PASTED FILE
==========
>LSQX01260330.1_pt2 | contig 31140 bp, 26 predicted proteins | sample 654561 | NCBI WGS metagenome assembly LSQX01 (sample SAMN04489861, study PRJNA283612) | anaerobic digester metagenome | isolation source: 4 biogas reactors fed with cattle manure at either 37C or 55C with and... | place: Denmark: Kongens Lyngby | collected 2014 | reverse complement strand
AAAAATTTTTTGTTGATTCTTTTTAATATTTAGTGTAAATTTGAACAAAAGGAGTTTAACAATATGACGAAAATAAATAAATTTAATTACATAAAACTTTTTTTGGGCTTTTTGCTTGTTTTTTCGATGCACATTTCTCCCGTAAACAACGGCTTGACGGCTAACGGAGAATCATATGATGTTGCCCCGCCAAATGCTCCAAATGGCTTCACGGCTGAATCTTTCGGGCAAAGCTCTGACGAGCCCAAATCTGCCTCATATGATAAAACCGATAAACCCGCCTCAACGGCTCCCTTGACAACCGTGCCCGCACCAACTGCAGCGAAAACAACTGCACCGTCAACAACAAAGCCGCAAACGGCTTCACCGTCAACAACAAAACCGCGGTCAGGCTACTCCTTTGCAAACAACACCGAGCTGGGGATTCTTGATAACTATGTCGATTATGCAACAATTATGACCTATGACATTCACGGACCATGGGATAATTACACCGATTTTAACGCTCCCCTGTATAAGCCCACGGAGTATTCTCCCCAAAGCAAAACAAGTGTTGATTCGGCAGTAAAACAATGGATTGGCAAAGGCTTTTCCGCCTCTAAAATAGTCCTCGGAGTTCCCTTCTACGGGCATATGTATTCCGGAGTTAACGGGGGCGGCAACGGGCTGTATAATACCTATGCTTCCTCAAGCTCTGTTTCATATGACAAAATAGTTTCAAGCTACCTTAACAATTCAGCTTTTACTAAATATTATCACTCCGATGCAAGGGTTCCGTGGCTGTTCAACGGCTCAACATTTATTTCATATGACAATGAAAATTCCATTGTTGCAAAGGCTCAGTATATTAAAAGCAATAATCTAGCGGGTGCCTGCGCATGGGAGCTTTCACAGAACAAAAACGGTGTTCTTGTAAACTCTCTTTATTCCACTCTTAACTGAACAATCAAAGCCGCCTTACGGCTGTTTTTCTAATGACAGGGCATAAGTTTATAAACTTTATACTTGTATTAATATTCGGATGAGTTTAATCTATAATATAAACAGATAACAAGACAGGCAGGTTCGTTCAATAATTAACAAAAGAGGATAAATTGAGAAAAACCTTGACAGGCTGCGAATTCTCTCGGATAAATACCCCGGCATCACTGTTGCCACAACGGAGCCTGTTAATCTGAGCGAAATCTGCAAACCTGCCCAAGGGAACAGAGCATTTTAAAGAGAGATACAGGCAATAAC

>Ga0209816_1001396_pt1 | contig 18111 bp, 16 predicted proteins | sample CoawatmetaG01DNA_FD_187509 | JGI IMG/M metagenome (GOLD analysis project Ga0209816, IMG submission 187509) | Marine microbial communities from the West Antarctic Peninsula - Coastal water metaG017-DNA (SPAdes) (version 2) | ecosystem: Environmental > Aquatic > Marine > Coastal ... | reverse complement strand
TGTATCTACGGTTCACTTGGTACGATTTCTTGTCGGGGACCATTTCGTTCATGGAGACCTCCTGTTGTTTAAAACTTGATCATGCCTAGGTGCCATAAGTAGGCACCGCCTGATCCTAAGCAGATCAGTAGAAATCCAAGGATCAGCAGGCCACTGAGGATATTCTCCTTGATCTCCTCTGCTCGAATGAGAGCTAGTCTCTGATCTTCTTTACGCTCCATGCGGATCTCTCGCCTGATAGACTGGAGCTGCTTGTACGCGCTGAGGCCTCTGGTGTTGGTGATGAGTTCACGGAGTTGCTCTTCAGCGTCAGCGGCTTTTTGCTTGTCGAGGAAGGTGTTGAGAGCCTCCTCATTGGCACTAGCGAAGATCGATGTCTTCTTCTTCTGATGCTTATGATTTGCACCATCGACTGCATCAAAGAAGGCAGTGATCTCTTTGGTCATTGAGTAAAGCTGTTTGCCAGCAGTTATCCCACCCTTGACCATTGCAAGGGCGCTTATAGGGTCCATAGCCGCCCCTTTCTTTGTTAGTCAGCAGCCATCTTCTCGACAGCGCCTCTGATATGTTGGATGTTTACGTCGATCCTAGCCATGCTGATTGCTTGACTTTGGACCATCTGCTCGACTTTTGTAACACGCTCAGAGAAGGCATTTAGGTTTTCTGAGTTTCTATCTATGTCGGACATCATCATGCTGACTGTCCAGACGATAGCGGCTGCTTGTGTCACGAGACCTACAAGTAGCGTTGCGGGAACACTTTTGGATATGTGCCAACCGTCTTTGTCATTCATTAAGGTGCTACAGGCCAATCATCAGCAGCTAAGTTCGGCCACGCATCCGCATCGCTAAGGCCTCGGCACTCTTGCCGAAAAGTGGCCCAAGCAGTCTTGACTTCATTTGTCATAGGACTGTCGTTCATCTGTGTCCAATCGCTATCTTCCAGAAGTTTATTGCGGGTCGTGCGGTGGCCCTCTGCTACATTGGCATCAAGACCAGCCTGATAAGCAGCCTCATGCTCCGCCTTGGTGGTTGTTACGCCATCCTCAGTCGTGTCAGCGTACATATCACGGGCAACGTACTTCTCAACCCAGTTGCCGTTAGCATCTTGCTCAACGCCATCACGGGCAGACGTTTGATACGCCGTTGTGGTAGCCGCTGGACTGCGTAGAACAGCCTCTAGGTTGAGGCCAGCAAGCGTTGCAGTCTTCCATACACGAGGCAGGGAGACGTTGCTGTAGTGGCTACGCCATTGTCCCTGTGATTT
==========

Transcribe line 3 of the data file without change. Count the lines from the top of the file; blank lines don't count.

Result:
>Ga0209816_1001396_pt1 | contig 18111 bp, 16 predicted proteins | sample CoawatmetaG01DNA_FD_187509 | JGI IMG/M metagenome (GOLD analysis project Ga0209816, IMG submission 187509) | Marine microbial communities from the West Antarctic Peninsula - Coastal water metaG017-DNA (SPAdes) (version 2) | ecosystem: Environmental > Aquatic > Marine > Coastal ... | reverse complement strand